Dallas — Puccini’s 1893 opera, Manon Lescaut, opens at The Dallas Opera this weekend in semi-staged format conducted by Emmanuel Villaume and featuring a stellar cast that includes Kristin Lewis as Manon, Musa Ngqungwana as her father Lescaut, Andrea Silvestrelli as her husband Geronte and Gregory Kunde as her lover des Grieux. It is an epic tale of passion, love and tragedy. The action like the music is broad and sweeping. In the course of four acts, it drags its star-crossed lovers halfway around the world from an Inn in France to the deserts (?) outside of New Orleans.
Ironically, it is in the midst of his own difficult travels from Europe through the snowy Northeast that Gregory Kunde, the renowned tenor, is able to take a few minutes and talk about Puccini, operatic staging and his reputation as an Iron man of the operatic stage.
TheaterJones: Are you safely on your way to Dallas finally?
Gregory Kunde: Yes, I’m in Newark, waiting for my last flight. I was snowed in in Rochester last night. I’m looking forward to finally being able to settle in and keep my feet on the ground for a while.
It’s been a while since you last sang in Dallas.
Almost 17 years since my last visit there. In fact, I haven’t sung in the US very often either aside from a few concerts here. It has been seven or eight years since my last full opera performance there. I will have a lot of family and friends in the audience for these performances.
Manon Lescaut is a remarkable opera. How have you found performing the role of des Grieux?
It is a masterpiece! Until recently, I hadn’t sung much Puccini—the occasional Madame Butterfly or Tosca—so I didn’t really appreciate how brilliant. I think it is now my favorite Puccini (and one of my favorite roles). The opera is so complete and clear. It is so passionate and heartbreaking. It has every emotion on display. I’m glad that I was able to come to sing it at a point in my career where I feel like I have something to give to the role.
Des Grieux is one of the toughest tenor roles in opera. For one thing, there is no time off. In La bohème, Madame Butterfly, and some of the others, the tenor is off stage for entire acts or at least long periods of rest. But here, des Grieux is central to the action at all time. And it is very challenging vocally.
I’ve performed des Grieux in Barcelona last July, and then recently in Japan with the Rome Opera, along with Kristin [Lewis]. I’ve also been fortunate to sing with Kristin in Aida and Il Trovatore before, so it will be great to be performing with her again.
The Dallas performance will be not fully staged. We will be in costume and have some set pieces, but not the full operatic production. It will be unique, because we will need our singing and acting and our interaction as performers to bring forth a lot of the emotion.
Puccini takes his poor characters all over the world. He has them in a small village, then Paris, then at the docks of a penal transportation ship and finally deep in the desert. How does the music set the tone for all these settings?
Puccini is a master of scene painting. You can see it in his exotic locations like the settings of Turandot or Madame Butterfly. All the music sounds like the place where the action is occurring.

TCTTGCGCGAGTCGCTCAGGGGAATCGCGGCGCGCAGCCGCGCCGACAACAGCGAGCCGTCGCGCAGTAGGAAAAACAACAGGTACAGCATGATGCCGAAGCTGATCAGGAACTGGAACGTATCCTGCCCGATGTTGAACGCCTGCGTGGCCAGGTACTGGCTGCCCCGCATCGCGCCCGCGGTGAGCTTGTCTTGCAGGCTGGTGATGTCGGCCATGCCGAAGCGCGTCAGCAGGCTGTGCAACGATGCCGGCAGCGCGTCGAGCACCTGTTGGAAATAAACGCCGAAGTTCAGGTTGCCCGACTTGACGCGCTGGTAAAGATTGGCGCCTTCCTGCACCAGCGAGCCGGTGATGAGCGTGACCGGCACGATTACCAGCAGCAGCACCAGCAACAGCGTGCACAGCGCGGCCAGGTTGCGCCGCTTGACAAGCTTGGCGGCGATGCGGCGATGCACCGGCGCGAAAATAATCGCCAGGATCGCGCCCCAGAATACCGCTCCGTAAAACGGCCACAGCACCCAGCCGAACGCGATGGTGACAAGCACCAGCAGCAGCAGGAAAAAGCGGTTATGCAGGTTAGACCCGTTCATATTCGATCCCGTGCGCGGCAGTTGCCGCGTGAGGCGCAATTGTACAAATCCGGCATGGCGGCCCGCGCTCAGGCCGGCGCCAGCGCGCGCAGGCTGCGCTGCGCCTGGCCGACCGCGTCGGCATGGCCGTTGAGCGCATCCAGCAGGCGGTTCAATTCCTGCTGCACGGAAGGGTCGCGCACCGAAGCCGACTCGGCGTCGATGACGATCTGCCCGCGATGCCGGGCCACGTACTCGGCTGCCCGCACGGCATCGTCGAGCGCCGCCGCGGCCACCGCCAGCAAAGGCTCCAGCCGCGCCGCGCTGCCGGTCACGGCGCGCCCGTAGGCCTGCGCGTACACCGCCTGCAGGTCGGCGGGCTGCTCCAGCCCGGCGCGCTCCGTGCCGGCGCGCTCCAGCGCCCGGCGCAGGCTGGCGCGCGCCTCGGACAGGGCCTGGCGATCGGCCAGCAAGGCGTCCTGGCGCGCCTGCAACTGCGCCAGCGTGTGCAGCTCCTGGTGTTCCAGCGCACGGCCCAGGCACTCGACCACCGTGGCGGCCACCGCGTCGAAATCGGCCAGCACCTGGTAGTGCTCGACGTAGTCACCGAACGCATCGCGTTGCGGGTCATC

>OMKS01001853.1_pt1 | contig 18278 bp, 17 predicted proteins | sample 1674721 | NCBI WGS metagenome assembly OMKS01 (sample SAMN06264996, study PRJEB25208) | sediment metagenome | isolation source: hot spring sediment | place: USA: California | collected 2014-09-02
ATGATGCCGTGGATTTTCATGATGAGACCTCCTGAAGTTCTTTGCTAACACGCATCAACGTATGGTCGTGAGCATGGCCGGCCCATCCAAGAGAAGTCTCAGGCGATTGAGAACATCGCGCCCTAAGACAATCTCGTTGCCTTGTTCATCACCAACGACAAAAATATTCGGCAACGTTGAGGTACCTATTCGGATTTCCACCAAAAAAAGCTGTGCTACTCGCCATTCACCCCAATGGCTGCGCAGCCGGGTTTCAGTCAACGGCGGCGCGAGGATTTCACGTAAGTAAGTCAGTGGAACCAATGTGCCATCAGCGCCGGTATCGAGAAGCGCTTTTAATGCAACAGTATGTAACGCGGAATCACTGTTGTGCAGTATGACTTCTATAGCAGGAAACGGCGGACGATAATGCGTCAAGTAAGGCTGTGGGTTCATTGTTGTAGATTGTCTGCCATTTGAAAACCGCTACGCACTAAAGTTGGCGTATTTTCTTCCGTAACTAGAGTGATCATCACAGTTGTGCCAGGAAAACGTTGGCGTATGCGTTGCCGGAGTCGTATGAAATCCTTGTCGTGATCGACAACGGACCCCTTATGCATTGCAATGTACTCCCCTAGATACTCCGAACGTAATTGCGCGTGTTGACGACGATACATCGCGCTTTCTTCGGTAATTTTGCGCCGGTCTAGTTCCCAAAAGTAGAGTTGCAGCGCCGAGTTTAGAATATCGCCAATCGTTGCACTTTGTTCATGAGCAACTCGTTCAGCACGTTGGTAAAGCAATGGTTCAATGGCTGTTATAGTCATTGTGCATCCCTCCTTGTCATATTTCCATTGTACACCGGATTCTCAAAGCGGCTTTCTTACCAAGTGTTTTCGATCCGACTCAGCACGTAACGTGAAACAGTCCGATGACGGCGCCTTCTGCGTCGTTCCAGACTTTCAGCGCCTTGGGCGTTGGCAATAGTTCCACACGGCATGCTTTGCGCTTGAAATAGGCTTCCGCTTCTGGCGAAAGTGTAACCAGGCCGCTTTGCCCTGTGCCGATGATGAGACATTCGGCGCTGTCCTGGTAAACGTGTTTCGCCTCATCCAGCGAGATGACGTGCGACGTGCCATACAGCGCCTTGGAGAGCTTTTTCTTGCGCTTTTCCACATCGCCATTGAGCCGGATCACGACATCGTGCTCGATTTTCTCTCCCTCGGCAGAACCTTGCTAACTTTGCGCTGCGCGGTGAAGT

In Manon Lescaut, Puccini uses the music to set the tone of the action. The music can be light and courtly, like the scene in the second Act where Manon’s husband (Geronte) has musicians come to play at his house. It can be playful and folksy, like in the opening of Act 1. Or it can be full of gravitas, like the scenes at the ship where Manon is about to be exiled to the New World. At the far extreme the music is powerful and desolate, like the final act in the desert. That scene is so powerful and heartbreaking. Those final moments are some of the hardest musical moments to sing, because of the intensity of emotion.
Apparently, when someone told Puccini that there was an earlier version of Manon, by Jules Massanet (1884), Puccini famously said, “That was a French version. This will be a wholly Italian version.” Is that emotionality what he meant?
I have sung the Massanet version and it is a very passionate opera. But yes, Puccini’s is so much stronger. It tears the heartstrings out. That is part of the Italian nature of the piece. But Puccini also used new harmonies and musical lines that featured in Italian opera that simply weren’t available to Massanet some ten or fifteen years before.
By the way, it was very helpful to have sung the Massanet version, because Puccini skips large portions of the narrative. There is a large gap in action between the first two acts that are formative for the character of des Grieux.
You have a reputation as an Iron Man of Opera. What is that all about?
[Laughs]: A few years ago, I broke my ankle while preparing to play Samson. I didn’t know what I was going to do, but the production was redesigned so that I didn’t have to walk. They designed this harness system so that I could be carried upright and be moved around through the staging. I’m not sure I was particularly the Iron Man, but really the performance needed to go on.
It’s interesting how the physical part of an opera production has advanced in the last few years. The stage director is really asking for the singers to do so much more acting and movement in their roles. It’s no longer “Park and Bark,” as opera used to be. It’s challenging, but you see how incredibly important it is to act, to convey the emotion of the music and the story. Even in a partly staged performance as this Manon Lescaut will be, you still need interaction and movement. It’s part of being in the role. This won’t be like a concert opera. It won’t feel semi-staged at all.